Red Sox

McAdam: A look back at five seasons when the Red Sox turned out to be far better than projected

(Pat Greenhouse/Boston Globe via Getty Images)

If there's a 2020 season -- hardly assured, of course -- the Red Sox will have the luxury of playing without having much much expected from them.

After all, the team traded its best player in February and lost its best pitcher until the middle of 2021 a month or so later. So much for being bullish on the 2020 season.

But as history reminds us, things don't always go according to plan. Sometimes a team woefully underachieves, failing to come close to what was predicted for it. And other times, a team pleasantly exceeds expectations, enjoying the kind of year no expert had forecast.

If the 2020 Sox are to fall into the latter category, they can take their historical cues from these five past Red Sox teams who were far better than anticipated:

1. 1967

This is the gold-standard for "Where did that come from?'' seasons. The 1966 Red Sox had finished ninth in what was then a 10-team league, and when new rookie manager Dick Williams proclaimed in the offseason: "I know one thing -- we'll win more than we'll lose,'' it sounded like the ravings of a madman, or at the very least, more than a bit of wishful thinking.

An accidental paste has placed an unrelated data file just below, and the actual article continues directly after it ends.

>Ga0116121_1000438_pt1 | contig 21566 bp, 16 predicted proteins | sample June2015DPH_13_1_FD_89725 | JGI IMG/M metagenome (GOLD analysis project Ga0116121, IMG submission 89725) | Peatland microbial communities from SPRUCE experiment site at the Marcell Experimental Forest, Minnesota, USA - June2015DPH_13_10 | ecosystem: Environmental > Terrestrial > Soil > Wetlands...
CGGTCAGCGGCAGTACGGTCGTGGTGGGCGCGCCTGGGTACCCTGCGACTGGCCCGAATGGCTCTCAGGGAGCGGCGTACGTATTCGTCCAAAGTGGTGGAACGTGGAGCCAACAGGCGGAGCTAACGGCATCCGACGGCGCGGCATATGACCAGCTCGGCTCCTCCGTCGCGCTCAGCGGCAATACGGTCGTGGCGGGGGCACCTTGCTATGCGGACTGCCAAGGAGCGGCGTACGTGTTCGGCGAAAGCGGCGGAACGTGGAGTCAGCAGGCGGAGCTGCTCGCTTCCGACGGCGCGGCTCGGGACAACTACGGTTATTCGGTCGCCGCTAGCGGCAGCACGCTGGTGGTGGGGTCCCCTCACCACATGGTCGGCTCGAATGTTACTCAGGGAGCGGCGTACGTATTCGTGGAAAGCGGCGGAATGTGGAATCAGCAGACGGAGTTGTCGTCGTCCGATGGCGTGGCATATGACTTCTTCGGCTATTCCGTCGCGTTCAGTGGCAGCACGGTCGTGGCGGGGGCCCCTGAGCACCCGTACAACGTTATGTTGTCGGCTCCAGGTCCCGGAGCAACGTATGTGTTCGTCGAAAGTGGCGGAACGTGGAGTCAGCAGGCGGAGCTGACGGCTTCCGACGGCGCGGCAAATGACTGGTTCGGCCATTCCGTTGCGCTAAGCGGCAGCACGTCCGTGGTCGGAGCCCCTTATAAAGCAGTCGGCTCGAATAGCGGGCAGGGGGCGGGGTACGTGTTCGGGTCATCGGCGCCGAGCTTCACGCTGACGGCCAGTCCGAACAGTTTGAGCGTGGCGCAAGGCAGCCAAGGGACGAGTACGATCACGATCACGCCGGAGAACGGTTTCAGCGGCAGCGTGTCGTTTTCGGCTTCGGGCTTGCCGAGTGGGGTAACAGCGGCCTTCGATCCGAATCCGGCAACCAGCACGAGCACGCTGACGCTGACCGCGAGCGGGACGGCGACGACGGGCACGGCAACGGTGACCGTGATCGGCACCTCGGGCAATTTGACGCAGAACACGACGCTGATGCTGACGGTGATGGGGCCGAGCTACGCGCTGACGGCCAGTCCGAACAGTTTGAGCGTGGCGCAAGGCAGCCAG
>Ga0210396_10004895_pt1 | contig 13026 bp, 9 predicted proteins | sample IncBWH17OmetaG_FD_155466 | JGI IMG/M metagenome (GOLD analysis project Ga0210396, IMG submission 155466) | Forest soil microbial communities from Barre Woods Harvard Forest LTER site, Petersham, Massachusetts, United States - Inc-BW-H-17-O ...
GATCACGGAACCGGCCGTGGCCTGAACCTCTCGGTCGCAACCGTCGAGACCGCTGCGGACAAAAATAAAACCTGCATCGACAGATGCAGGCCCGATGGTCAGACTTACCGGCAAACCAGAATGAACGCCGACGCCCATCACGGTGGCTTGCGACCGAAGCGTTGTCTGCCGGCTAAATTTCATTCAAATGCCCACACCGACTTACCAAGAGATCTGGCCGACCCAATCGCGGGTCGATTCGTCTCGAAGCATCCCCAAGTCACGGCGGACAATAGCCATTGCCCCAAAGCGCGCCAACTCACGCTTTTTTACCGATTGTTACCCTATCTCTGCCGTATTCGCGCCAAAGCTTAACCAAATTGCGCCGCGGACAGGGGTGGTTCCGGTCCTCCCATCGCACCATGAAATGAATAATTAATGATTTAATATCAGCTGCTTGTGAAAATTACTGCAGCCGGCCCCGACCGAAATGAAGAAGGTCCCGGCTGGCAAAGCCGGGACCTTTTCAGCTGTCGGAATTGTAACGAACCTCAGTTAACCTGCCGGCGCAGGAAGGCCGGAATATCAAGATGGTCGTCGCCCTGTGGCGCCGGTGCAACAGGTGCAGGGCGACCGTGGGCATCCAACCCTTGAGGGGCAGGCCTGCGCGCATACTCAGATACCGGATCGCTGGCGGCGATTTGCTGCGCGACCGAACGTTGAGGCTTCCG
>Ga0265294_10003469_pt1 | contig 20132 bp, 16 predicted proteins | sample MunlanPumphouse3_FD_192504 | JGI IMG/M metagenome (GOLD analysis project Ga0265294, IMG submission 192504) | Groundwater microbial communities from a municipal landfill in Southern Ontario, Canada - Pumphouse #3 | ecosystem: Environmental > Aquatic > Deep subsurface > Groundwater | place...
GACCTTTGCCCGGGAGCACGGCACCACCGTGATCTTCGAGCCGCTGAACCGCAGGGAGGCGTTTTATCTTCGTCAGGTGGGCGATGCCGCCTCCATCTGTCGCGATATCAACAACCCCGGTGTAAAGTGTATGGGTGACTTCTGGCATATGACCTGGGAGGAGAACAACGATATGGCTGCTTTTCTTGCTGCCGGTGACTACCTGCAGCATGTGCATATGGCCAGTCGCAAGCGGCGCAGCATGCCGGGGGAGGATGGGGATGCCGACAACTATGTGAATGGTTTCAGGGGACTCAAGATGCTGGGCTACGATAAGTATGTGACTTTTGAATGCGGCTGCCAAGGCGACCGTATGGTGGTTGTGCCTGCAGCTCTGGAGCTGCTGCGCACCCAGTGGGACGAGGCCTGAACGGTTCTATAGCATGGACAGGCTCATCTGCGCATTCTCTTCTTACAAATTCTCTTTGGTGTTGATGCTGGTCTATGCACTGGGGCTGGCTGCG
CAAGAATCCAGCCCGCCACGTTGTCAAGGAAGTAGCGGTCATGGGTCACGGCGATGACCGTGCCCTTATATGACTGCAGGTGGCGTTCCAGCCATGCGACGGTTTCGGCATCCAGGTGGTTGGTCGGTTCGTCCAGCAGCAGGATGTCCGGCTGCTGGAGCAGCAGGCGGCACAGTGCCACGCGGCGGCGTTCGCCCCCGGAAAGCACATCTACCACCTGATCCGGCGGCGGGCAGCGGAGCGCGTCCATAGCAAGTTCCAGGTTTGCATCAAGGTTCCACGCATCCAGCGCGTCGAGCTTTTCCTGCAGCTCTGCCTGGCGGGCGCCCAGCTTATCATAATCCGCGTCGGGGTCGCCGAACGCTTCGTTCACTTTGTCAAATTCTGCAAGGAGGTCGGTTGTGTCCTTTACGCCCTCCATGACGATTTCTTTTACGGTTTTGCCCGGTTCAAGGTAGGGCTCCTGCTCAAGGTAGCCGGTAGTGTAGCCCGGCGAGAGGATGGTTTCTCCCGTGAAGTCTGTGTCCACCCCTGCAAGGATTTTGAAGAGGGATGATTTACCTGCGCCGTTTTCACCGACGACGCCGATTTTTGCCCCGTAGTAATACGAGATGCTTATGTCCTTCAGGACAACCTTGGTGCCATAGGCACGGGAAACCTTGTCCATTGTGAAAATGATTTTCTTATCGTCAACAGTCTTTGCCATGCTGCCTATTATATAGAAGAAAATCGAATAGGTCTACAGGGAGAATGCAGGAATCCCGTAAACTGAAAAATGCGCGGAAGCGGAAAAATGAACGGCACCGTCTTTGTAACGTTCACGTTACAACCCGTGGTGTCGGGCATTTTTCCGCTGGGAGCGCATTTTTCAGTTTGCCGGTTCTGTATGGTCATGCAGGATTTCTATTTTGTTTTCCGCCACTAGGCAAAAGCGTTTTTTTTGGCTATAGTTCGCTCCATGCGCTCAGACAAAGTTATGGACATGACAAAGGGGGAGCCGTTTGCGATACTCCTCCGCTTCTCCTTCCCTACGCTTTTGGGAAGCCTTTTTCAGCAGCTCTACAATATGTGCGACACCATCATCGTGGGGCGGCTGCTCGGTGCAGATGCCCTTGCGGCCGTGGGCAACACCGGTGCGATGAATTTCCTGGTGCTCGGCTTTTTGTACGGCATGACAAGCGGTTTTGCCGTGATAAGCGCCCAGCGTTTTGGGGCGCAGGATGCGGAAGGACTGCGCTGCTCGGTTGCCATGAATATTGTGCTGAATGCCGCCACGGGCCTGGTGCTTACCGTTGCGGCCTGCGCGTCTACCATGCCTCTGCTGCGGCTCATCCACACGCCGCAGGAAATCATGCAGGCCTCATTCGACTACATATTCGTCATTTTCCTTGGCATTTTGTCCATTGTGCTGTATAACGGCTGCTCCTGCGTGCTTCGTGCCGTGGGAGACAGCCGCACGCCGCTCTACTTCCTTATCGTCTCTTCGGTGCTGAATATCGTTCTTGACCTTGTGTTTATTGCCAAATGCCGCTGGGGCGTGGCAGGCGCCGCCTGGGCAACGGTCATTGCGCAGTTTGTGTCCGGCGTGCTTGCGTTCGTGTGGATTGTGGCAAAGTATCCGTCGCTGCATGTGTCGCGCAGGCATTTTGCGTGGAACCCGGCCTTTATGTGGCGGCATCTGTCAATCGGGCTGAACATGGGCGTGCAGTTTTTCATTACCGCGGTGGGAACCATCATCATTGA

But a few months into the season, the prediction didn't look nearly as outlandish. Buoyed by the Triple Crown heroics of Carl Yastrzemski -- coming into his peak at 28 -- and Jim Lonborg, the Red Sox morphed into surprise contenders, winning games in dramatic, come-from-behind fashion and gaining confidence along the way.

From a four-team pack, they emerged on the final weekend of the season to claim the franchise's first pennant in 21 years and only the incomparable Bob Gibson -- and Lonborg being forced to start Game 7 on just two days' rest -- derailed their World Series hopes. But no matter: the Impossible Dream season turned a generation of casual fans into Red Sox lifers.

2. 1982